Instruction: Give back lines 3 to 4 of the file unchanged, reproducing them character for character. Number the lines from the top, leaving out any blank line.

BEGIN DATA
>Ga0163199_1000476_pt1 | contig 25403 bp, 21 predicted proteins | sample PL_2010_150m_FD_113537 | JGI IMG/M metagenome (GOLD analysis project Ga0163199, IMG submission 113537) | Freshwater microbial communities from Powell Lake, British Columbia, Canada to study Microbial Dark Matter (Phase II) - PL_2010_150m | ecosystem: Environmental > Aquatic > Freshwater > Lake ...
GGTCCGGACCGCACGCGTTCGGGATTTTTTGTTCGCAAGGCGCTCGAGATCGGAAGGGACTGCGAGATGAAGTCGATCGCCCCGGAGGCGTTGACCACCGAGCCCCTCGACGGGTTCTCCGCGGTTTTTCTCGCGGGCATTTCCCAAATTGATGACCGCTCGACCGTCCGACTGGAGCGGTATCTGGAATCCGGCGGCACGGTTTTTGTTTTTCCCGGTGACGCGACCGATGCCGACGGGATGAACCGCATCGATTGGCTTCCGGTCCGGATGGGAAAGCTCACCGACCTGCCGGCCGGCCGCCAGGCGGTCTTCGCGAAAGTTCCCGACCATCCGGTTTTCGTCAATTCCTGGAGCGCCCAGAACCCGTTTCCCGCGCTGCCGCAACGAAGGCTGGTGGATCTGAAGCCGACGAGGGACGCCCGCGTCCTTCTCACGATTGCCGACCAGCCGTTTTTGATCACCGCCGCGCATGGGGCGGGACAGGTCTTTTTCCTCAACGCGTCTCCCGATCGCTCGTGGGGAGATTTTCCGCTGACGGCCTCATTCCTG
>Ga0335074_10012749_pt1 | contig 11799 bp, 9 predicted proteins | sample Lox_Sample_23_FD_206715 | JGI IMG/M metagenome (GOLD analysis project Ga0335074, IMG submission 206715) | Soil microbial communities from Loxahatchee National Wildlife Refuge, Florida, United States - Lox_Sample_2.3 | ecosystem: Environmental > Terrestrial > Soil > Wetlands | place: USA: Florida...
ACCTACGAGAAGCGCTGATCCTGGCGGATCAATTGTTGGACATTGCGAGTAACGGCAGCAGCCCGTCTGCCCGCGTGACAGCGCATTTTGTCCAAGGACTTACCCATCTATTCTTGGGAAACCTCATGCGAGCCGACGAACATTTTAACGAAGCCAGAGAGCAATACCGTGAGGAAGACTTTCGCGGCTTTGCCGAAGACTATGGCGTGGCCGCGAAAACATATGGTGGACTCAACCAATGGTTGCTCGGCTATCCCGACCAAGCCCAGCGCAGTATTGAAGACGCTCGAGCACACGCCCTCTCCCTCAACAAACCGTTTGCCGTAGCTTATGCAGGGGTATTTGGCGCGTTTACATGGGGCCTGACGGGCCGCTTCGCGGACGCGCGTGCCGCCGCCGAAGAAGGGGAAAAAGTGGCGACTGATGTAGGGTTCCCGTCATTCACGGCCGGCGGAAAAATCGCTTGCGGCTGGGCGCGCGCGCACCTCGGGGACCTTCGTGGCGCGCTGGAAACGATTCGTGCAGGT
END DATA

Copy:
>Ga0335074_10012749_pt1 | contig 11799 bp, 9 predicted proteins | sample Lox_Sample_23_FD_206715 | JGI IMG/M metagenome (GOLD analysis project Ga0335074, IMG submission 206715) | Soil microbial communities from Loxahatchee National Wildlife Refuge, Florida, United States - Lox_Sample_2.3 | ecosystem: Environmental > Terrestrial > Soil > Wetlands | place: USA: Florida...
ACCTACGAGAAGCGCTGATCCTGGCGGATCAATTGTTGGACATTGCGAGTAACGGCAGCAGCCCGTCTGCCCGCGTGACAGCGCATTTTGTCCAAGGACTTACCCATCTATTCTTGGGAAACCTCATGCGAGCCGACGAACATTTTAACGAAGCCAGAGAGCAATACCGTGAGGAAGACTTTCGCGGCTTTGCCGAAGACTATGGCGTGGCCGCGAAAACATATGGTGGACTCAACCAATGGTTGCTCGGCTATCCCGACCAAGCCCAGCGCAGTATTGAAGACGCTCGAGCACACGCCCTCTCCCTCAACAAACCGTTTGCCGTAGCTTATGCAGGGGTATTTGGCGCGTTTACATGGGGCCTGACGGGCCGCTTCGCGGACGCGCGTGCCGCCGCCGAAGAAGGGGAAAAAGTGGCGACTGATGTAGGGTTCCCGTCATTCACGGCCGGCGGAAAAATCGCTTGCGGCTGGGCGCGCGCGCACCTCGGGGACCTTCGTGGCGCGCTGGAAACGATTCGTGCAGGT